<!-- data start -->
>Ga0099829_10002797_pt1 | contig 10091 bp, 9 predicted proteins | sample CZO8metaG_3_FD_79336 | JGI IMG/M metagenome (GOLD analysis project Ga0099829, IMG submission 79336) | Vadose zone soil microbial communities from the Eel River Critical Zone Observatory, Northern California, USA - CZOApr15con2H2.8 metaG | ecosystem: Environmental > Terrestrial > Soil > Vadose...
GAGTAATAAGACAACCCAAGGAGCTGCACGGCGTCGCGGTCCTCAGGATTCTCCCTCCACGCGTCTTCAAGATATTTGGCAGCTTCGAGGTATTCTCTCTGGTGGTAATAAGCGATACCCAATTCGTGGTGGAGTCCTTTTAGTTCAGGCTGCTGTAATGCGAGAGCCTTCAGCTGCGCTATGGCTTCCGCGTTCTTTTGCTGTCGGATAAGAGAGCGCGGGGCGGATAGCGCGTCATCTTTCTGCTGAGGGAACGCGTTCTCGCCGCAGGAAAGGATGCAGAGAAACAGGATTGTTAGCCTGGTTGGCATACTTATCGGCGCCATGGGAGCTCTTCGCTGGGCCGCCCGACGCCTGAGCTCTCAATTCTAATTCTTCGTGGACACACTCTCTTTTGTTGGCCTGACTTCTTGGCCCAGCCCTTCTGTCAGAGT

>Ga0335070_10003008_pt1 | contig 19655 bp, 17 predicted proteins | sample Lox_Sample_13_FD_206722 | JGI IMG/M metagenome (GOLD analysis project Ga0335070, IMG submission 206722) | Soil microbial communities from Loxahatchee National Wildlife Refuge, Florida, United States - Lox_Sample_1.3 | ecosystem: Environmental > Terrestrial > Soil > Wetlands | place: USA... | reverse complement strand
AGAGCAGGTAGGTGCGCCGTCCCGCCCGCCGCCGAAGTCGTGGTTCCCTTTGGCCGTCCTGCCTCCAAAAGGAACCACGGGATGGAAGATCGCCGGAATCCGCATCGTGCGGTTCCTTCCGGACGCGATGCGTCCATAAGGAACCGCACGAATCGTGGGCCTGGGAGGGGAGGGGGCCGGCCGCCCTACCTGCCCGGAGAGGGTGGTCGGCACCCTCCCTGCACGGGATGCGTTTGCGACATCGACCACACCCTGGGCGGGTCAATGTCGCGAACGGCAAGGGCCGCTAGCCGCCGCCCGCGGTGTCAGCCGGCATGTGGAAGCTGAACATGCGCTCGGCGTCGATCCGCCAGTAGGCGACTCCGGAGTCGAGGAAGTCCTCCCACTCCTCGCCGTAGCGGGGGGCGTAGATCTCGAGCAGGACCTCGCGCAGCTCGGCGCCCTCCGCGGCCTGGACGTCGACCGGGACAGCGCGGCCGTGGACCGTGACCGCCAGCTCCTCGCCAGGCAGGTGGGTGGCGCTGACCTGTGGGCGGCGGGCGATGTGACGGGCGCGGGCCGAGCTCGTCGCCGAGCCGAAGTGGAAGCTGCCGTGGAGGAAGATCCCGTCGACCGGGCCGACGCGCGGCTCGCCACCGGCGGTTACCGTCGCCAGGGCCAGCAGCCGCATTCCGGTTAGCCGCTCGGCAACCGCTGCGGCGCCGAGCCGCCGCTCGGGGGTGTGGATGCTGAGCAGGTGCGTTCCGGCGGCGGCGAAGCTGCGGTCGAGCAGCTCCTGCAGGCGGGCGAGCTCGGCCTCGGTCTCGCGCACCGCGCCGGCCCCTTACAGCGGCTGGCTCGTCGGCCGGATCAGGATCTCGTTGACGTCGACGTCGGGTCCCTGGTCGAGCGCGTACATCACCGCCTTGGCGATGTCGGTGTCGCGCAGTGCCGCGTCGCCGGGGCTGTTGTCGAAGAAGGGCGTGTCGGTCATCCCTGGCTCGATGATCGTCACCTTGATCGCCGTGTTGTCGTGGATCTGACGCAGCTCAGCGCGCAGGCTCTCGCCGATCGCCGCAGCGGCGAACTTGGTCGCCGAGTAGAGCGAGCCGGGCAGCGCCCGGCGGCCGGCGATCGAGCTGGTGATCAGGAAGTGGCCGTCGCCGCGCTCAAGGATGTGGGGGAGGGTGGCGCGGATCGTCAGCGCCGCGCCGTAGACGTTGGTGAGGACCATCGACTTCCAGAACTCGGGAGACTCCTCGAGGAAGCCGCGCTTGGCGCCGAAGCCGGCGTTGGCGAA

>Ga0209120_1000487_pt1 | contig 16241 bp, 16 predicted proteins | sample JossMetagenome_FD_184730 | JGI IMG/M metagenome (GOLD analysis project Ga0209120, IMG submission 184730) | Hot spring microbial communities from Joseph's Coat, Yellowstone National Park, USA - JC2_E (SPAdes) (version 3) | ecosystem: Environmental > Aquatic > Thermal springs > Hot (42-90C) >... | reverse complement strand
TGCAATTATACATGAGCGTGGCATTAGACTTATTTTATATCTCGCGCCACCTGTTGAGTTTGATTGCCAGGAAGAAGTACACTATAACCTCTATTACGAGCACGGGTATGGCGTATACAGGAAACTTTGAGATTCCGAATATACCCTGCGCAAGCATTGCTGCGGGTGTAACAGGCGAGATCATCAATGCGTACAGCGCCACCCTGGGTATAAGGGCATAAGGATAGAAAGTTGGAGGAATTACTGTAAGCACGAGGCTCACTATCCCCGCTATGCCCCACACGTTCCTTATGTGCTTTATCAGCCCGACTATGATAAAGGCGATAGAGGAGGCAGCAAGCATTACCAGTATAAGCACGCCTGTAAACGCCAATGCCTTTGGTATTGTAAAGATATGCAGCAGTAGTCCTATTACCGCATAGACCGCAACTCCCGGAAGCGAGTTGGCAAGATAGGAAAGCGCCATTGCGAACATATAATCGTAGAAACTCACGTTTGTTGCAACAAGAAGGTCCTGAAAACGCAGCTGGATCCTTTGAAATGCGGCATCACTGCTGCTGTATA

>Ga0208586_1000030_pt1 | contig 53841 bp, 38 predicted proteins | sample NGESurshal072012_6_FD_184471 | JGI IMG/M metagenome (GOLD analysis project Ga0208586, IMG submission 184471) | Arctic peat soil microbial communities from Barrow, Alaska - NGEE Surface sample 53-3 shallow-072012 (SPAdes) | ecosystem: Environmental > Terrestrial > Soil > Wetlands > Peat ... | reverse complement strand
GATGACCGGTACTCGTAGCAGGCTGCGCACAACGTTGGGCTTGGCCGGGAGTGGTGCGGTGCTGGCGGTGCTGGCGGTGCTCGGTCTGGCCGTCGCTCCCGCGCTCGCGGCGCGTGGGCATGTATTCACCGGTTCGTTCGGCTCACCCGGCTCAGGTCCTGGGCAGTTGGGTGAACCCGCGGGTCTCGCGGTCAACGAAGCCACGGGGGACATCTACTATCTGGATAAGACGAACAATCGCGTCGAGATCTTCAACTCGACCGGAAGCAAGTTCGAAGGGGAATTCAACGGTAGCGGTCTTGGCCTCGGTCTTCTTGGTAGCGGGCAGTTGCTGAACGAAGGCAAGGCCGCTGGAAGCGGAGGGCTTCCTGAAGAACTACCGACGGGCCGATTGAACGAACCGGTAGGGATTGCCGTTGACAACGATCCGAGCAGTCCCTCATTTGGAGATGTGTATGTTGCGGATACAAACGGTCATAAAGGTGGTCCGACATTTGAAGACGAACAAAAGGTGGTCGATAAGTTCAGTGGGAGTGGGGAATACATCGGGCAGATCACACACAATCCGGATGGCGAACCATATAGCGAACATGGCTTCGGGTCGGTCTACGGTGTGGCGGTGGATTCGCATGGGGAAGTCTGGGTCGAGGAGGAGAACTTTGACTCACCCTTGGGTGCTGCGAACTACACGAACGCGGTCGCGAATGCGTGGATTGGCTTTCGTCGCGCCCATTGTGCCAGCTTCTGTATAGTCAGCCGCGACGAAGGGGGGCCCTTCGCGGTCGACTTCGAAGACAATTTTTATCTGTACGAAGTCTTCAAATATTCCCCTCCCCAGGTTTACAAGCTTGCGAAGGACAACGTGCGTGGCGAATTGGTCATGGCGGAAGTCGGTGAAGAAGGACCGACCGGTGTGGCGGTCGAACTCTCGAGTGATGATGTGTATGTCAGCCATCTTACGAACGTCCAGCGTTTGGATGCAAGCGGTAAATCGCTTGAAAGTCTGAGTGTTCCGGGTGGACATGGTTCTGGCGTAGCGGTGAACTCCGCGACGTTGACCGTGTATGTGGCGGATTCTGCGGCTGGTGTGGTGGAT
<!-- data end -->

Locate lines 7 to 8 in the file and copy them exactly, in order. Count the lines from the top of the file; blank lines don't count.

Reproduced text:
>Ga0208586_1000030_pt1 | contig 53841 bp, 38 predicted proteins | sample NGESurshal072012_6_FD_184471 | JGI IMG/M metagenome (GOLD analysis project Ga0208586, IMG submission 184471) | Arctic peat soil microbial communities from Barrow, Alaska - NGEE Surface sample 53-3 shallow-072012 (SPAdes) | ecosystem: Environmental > Terrestrial > Soil > Wetlands > Peat ... | reverse complement strand
GATGACCGGTACTCGTAGCAGGCTGCGCACAACGTTGGGCTTGGCCGGGAGTGGTGCGGTGCTGGCGGTGCTGGCGGTGCTCGGTCTGGCCGTCGCTCCCGCGCTCGCGGCGCGTGGGCATGTATTCACCGGTTCGTTCGGCTCACCCGGCTCAGGTCCTGGGCAGTTGGGTGAACCCGCGGGTCTCGCGGTCAACGAAGCCACGGGGGACATCTACTATCTGGATAAGACGAACAATCGCGTCGAGATCTTCAACTCGACCGGAAGCAAGTTCGAAGGGGAATTCAACGGTAGCGGTCTTGGCCTCGGTCTTCTTGGTAGCGGGCAGTTGCTGAACGAAGGCAAGGCCGCTGGAAGCGGAGGGCTTCCTGAAGAACTACCGACGGGCCGATTGAACGAACCGGTAGGGATTGCCGTTGACAACGATCCGAGCAGTCCCTCATTTGGAGATGTGTATGTTGCGGATACAAACGGTCATAAAGGTGGTCCGACATTTGAAGACGAACAAAAGGTGGTCGATAAGTTCAGTGGGAGTGGGGAATACATCGGGCAGATCACACACAATCCGGATGGCGAACCATATAGCGAACATGGCTTCGGGTCGGTCTACGGTGTGGCGGTGGATTCGCATGGGGAAGTCTGGGTCGAGGAGGAGAACTTTGACTCACCCTTGGGTGCTGCGAACTACACGAACGCGGTCGCGAATGCGTGGATTGGCTTTCGTCGCGCCCATTGTGCCAGCTTCTGTATAGTCAGCCGCGACGAAGGGGGGCCCTTCGCGGTCGACTTCGAAGACAATTTTTATCTGTACGAAGTCTTCAAATATTCCCCTCCCCAGGTTTACAAGCTTGCGAAGGACAACGTGCGTGGCGAATTGGTCATGGCGGAAGTCGGTGAAGAAGGACCGACCGGTGTGGCGGTCGAACTCTCGAGTGATGATGTGTATGTCAGCCATCTTACGAACGTCCAGCGTTTGGATGCAAGCGGTAAATCGCTTGAAAGTCTGAGTGTTCCGGGTGGACATGGTTCTGGCGTAGCGGTGAACTCCGCGACGTTGACCGTGTATGTGGCGGATTCTGCGGCTGGTGTGGTGGAT